EOSC & Open Science in Germany: An interview with Klaus Tochtermann
As part of the efforts of EOSC-Pillar countries to coordinate open science initiatives, Germany's flagship National Research Data Infrastructure (NFDI) has already engaged its first research consortia, just as the EOSC Association kick-starts its activities.
“In 2020, the first nine consortia of research communities started their work. In total, we expect 25 to 30 consortia to receive funding from the NFDI”, said EOSC Association Board Member Klaus Tochtermann (ZBW), adding, “The NFDI is intended to become a federated research data infrastructure at the national level and is thus the most important anchor for EOSC in Germany.”
Open Science has made some impressive moves forward across EU countries in 2020, and Germany was no exception. In an exclusive interview with EOSC-Pillar, one of the three newly-elected directors of the EOSC Association coming from the EOSC-Pillar countries discussed some of the latest exciting developments of the National Research Data Infrastructure (NFDI) in the context of the European Open Science Cloud (EOSC).
The main step taken in Germany towards the promotion and adoption of Open Science principles in the context of EOSC was the creation of the National Research Data Infrastructure (NFDI), launched in 2020 with a budget of €900 Million for the next 10 years, and full support at the institutional level.
The NFDI will consist of a number of so-called consortia, deriving from the formation of scientific communities and service providers around specific subareas of research, defined thematically, methodologically, by the objects or by subject groups.
Each consortium will then develop and offer a service portfolio for research data management for its subarea. The proposal template included a chapter requiring consortia to outline how they will connect with international developments, such as EOSC, and how they will ensure compliance with the FAIR principles.
Tochtermann stressed the importance for national Open Science initiatives to take an active role in shaping the EOSC already from this stage, making sure that it is compatible with multiple areas of research across countries.
EOSC-Pillar has already started engaging with NFDI and can serve as a blueprint for how to connect national infrastructure initiatives with EOSC.
National landscapes are crucial for the success of the EOSC, the virtual environment where researchers will have access to open and seamless services for storage, management, analysis and re-use of research data, across borders and scientific disciplines by federating existing data infrastructures.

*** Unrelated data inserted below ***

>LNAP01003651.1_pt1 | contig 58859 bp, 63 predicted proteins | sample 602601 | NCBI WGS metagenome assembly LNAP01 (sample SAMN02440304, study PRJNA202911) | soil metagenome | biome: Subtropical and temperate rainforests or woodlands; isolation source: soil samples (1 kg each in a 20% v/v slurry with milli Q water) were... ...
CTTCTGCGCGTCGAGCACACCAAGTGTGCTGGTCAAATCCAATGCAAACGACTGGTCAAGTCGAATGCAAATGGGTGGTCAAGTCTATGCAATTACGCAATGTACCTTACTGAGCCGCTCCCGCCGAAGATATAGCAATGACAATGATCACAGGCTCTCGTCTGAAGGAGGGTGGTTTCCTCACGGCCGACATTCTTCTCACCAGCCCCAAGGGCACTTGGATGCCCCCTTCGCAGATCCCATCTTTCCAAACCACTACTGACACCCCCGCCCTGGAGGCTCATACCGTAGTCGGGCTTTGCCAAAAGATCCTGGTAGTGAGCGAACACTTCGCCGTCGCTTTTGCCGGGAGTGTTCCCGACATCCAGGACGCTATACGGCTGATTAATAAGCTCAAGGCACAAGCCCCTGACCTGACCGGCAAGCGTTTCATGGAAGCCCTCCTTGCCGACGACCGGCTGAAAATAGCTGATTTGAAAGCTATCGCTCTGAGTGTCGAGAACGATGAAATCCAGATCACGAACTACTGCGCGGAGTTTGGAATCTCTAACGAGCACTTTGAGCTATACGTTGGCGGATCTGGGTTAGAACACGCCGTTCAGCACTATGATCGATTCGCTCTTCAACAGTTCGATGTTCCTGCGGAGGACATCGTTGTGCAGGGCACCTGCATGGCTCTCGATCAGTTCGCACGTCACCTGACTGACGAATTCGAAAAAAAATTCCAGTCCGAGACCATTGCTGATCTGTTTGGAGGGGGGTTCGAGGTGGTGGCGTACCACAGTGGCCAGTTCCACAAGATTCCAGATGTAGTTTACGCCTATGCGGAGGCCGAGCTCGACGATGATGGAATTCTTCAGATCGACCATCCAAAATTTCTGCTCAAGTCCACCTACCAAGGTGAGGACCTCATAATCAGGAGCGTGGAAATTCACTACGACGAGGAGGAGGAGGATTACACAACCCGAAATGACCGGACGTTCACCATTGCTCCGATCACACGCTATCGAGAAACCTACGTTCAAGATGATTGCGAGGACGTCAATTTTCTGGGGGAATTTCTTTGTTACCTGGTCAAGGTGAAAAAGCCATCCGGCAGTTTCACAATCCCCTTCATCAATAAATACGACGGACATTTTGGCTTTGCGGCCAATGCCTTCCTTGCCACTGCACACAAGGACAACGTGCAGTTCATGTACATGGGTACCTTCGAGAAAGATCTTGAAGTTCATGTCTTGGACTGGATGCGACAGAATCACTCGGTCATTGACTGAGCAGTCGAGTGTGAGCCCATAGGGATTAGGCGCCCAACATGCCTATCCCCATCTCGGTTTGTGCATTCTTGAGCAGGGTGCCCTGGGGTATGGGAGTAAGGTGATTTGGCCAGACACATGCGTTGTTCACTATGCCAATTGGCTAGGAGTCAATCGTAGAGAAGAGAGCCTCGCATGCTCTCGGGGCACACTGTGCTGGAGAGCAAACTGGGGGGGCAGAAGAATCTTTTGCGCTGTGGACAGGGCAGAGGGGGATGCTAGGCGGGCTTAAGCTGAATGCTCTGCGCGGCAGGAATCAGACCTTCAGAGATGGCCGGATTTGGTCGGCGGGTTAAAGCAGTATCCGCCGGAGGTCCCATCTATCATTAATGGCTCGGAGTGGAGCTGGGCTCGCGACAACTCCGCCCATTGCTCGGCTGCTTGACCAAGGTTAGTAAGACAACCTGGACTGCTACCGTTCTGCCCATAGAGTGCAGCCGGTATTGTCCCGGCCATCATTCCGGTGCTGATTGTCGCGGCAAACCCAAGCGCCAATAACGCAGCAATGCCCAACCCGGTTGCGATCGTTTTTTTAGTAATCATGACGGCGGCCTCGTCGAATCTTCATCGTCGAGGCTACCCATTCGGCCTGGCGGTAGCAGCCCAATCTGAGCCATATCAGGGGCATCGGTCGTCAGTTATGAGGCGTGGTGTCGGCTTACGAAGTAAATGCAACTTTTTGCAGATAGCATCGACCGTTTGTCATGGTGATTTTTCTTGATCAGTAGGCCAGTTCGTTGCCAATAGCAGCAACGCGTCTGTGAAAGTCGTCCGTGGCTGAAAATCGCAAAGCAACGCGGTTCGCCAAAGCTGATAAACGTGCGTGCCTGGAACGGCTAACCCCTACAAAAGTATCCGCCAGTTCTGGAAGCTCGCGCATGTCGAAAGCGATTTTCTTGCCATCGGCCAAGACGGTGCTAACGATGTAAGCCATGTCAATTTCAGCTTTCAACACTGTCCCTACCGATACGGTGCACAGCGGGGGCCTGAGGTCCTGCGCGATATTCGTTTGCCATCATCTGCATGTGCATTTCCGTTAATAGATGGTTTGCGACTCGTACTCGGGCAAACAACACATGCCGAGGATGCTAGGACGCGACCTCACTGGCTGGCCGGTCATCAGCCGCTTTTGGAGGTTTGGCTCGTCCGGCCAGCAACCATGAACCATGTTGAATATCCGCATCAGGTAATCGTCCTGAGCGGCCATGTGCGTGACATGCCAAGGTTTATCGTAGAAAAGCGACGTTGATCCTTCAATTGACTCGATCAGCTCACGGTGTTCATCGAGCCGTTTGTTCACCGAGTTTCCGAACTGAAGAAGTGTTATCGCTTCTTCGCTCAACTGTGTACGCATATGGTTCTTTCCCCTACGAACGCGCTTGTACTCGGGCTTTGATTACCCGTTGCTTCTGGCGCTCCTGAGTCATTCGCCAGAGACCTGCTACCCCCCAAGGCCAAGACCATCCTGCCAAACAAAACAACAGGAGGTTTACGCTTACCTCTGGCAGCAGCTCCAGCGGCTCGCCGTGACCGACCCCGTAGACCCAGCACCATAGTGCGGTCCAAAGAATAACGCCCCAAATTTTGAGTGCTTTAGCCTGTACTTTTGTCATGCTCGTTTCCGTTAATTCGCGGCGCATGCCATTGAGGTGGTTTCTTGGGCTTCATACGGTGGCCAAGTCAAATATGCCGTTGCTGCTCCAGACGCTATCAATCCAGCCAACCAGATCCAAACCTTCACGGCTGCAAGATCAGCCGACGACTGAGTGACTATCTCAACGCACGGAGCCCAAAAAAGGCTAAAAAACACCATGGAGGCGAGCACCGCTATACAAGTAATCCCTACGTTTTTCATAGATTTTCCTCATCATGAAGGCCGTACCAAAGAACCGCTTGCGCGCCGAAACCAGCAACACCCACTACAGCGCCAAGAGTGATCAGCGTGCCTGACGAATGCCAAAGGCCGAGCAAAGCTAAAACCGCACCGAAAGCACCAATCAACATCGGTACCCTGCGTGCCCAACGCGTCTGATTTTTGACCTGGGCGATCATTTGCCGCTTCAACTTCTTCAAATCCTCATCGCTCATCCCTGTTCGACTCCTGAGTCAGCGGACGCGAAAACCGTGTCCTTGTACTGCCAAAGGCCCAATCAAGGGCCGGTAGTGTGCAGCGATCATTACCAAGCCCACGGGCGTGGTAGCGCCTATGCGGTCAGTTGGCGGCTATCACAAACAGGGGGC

The progress of the newly-established EOSC Association (and of GAIA-X) is being closely followed via exchanges between the relevant actors in Germany, including the Ministry of Education and Research (BMBF), the Council for Information Infrastructures (RfII), the NFDI and the Alliance of Science Organisations.
In addition, institutional contact with the German EOSC Association Director Klaus Tochtermann is close, so it can be assumed that the work of the EOSC Association is heard and can have a relevant impact.
“The many German members of the EOSC Association cover all regions well. Thus, they can serve as a local contact point for other institutions in their region. Another model is known from the Netherlands, where a national Open Science platform has been set up, primarily as a hub for Open Science, but also serving EOSC. The two examples show that we need such contact points in principle. Whether they are organised decentrally as in Germany or centrally as in the Netherlands is irrelevant. In any case, it is important to draw even more attention to the benefits and advantages of an EOSC in lectures, seminars, etc,” Tochtermann said.
A key issue he identified is that as of the moment, far too few researchers still know far too little about EOSC, as also emerged from the EOSC-Pillar National Initiatives Survey last year.
One of the first tasks of the EOSC Association through 2021, in collaboration with institutions and projects such as EOSC-Pillar, is to bridge this gap with the wider research community and further involve national research organisations in the development and implementation of the European Open Science Cloud.
In conclusion, Tocthermann agreed that a major factor for the recent fast enhancements of Open Science initiatives in Europe was undoubtedly research related to the COVID-19 pandemic, which has once again demonstrated the advantages of OS.
He said, “It was only through open international collaboration that such rapid successes in genome sequencing, for example, were possible. At the same time, the importance of science communication and the interest in the influence of science on political decisions has greatly increased, as everyone is affected by the lockdowns, for example. Along with this, the importance of the traceability and reproducibility of research results has gained weight, and the transparency associated with Open Science has become more important.”
Follow EOSC-Pillar and get ready for our next interview with EOSC Association Director Suzanne Dumouchel (CNRS), with a focus on the latest developments in the Open Science landscape in France.